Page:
705 F2d 434 United States v. Griffin
705 F.2d 434
UNITED STATES of America, Plaintiff-Appellee,
Michael Rena GRIFFIN, Defendant-Appellant.
United States Court of Appeals,
May 20, 1983.
Thomas E. Baddley, H.P. Massie, Birmingham, Ala., for defendant-appellant.
Frank W. Donaldson, U.S. Atty., Robert J. McLean, Jack W. Selden, Asst. U.S. Attys., Birmingham, Ala., for plaintiff-appellee.
Appeal from the United States District Court for the Northern District of Alabama.
Before HILL, KRAVITCH and HENDERSON, Circuit Judges.
Michael Griffin was convicted of three counts of various firearms violations, sentenced to thirteen years' imprisonment, and fined $5,000. The convictions stem from the seizure of a Browning pistol, a sawed-off shotgun, and six additional firearms from Griffin's business premises. Finding no merit in any of the contentions raised by the appellant, we affirm.
Griffin argues that the district court committed several errors in its jury instructions. Griffin first objects to the court's defining "barrel" as "the distance from the bolt face to the open end of the barrel." Griffin contends that the shotgun barrel should be measured over its entire length, including the non-functional portion which merely serves to attach the functional barrel to the stock. 26 U.S.C. Sec. 5861(d) (1976) makes it unlawful for any person "to receive or possess a firearm which is not registered to him in the National Firearms Registration and Transfer Record." The definition of a firearm includes a shotgun having a barrel less than eighteen inches in length. 26 U.S.C. Sec. 5845(a)(1) (1976). The regulations, 27 C.F.R. Sec. 179.11 (1982), state that "the length of the barrel on a shotgun or rifle shall be determined by measuring the distance between the muzzle and the face of the bolt, breech, or breech-lock when closed and when the shotgun or rifle is cocked." We conclude that the trial court correctly defined barrel length and left the factual determination of the length of the shotgun barrel in question to the jury.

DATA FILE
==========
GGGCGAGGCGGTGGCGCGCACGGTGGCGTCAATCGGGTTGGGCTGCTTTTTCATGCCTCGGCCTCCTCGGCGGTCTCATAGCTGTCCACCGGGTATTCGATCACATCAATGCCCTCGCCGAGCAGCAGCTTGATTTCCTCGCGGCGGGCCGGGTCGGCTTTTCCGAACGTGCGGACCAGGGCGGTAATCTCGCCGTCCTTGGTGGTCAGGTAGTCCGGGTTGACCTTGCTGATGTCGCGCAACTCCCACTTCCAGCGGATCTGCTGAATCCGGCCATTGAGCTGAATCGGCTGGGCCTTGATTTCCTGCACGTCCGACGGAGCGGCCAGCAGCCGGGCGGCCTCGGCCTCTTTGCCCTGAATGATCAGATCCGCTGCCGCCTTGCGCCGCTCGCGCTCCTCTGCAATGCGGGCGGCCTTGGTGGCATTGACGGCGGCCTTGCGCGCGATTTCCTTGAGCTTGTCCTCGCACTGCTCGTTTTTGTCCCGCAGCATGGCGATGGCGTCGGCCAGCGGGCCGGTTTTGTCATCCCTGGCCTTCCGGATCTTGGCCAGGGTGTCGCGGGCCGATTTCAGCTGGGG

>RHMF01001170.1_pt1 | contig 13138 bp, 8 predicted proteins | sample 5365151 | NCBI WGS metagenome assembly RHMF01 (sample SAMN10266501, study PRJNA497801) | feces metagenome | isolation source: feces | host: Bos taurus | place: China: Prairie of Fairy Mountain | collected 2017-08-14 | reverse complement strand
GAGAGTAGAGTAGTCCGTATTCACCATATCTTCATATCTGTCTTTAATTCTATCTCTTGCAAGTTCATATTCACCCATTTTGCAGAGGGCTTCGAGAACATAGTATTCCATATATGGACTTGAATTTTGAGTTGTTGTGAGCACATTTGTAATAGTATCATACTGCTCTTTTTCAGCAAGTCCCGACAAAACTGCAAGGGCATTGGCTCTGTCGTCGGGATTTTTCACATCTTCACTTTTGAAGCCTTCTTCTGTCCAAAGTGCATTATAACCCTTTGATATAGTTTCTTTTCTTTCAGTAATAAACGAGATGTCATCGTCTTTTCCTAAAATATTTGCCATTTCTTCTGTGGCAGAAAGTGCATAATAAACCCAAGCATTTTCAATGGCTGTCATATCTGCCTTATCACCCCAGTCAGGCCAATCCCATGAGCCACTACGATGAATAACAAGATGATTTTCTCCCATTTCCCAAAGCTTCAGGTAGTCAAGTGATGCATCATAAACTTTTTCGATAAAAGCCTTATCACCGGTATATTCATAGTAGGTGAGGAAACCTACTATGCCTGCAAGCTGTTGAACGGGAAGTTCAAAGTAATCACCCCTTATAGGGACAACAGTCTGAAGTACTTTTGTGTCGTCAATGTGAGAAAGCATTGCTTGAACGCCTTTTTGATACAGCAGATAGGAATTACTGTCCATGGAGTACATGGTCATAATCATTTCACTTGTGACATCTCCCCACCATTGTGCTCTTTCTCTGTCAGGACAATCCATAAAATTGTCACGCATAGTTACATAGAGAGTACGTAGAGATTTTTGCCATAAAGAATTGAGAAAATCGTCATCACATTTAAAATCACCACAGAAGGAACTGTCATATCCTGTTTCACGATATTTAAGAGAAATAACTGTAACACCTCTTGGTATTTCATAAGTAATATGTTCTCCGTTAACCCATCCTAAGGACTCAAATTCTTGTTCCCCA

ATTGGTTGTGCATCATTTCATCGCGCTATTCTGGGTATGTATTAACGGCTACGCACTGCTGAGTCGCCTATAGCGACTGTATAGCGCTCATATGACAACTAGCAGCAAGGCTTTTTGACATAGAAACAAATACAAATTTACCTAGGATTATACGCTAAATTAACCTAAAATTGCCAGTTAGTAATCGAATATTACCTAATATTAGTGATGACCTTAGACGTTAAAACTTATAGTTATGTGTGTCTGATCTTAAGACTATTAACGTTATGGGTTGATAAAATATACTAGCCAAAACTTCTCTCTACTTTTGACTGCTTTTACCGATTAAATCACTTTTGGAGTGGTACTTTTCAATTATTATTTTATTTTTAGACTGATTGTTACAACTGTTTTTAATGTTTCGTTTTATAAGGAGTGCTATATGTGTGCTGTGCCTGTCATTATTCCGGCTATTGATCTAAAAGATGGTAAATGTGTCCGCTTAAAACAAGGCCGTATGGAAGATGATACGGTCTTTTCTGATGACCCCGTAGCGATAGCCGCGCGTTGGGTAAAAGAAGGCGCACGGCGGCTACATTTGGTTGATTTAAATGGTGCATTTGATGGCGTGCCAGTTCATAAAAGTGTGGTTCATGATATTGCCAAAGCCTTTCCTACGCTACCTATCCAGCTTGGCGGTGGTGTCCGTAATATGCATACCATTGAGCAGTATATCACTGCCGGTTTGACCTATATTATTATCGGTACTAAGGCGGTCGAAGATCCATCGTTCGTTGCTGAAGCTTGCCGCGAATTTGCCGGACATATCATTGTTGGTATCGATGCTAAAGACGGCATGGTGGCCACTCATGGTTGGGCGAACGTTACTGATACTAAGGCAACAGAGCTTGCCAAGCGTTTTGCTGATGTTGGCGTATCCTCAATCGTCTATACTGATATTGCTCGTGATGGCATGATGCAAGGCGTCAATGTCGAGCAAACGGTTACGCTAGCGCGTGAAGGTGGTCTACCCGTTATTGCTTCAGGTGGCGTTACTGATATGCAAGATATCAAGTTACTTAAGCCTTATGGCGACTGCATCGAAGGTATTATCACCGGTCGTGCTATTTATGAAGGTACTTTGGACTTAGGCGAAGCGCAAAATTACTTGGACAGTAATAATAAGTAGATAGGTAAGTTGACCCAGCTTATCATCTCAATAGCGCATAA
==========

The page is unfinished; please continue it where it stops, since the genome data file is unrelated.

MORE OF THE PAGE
Griffin also argues that the district court erred in not instructing the jury that a defendant must have travelled with the weapon in interstate commerce to violate 18 U.S.C.App. Sec. 1202(a)(1) (1976). We conclude that the district court correctly instructed the jury that the firearm must have moved in interstate commerce prior to defendant's possession. Scarborough v. United States, 431 U.S. 563, 575, 97 S.Ct. 1963, 1969, 52 L.Ed.2d 582 (1977).
Griffin raises two other objections to the trial judge's instructions. He argues that the district judge erroneously instructed the jury that constructive possession can constitute a violation of 18 U.S.C.App. Sec. 1202(a)(1). We disagree and hold that under 18 U.S.C.App. Sec. 1202(a)(1), possession may be either actual or constructive. See United States v. Smith, 591 F.2d 1105, 1107 (5th Cir.1979). Finally, Griffin objects to the trial court's instructing the jury as to aiding and abetting in the absence of a specific charge in the indictment. The government need not cite the aiding and abetting statute in the indictment to obtain a conviction on this theory. United States v. Munoz, 681 F.2d 1372, 1375 (11th Cir.), modified on other grounds, 692 F.2d 116 (11th Cir.1982).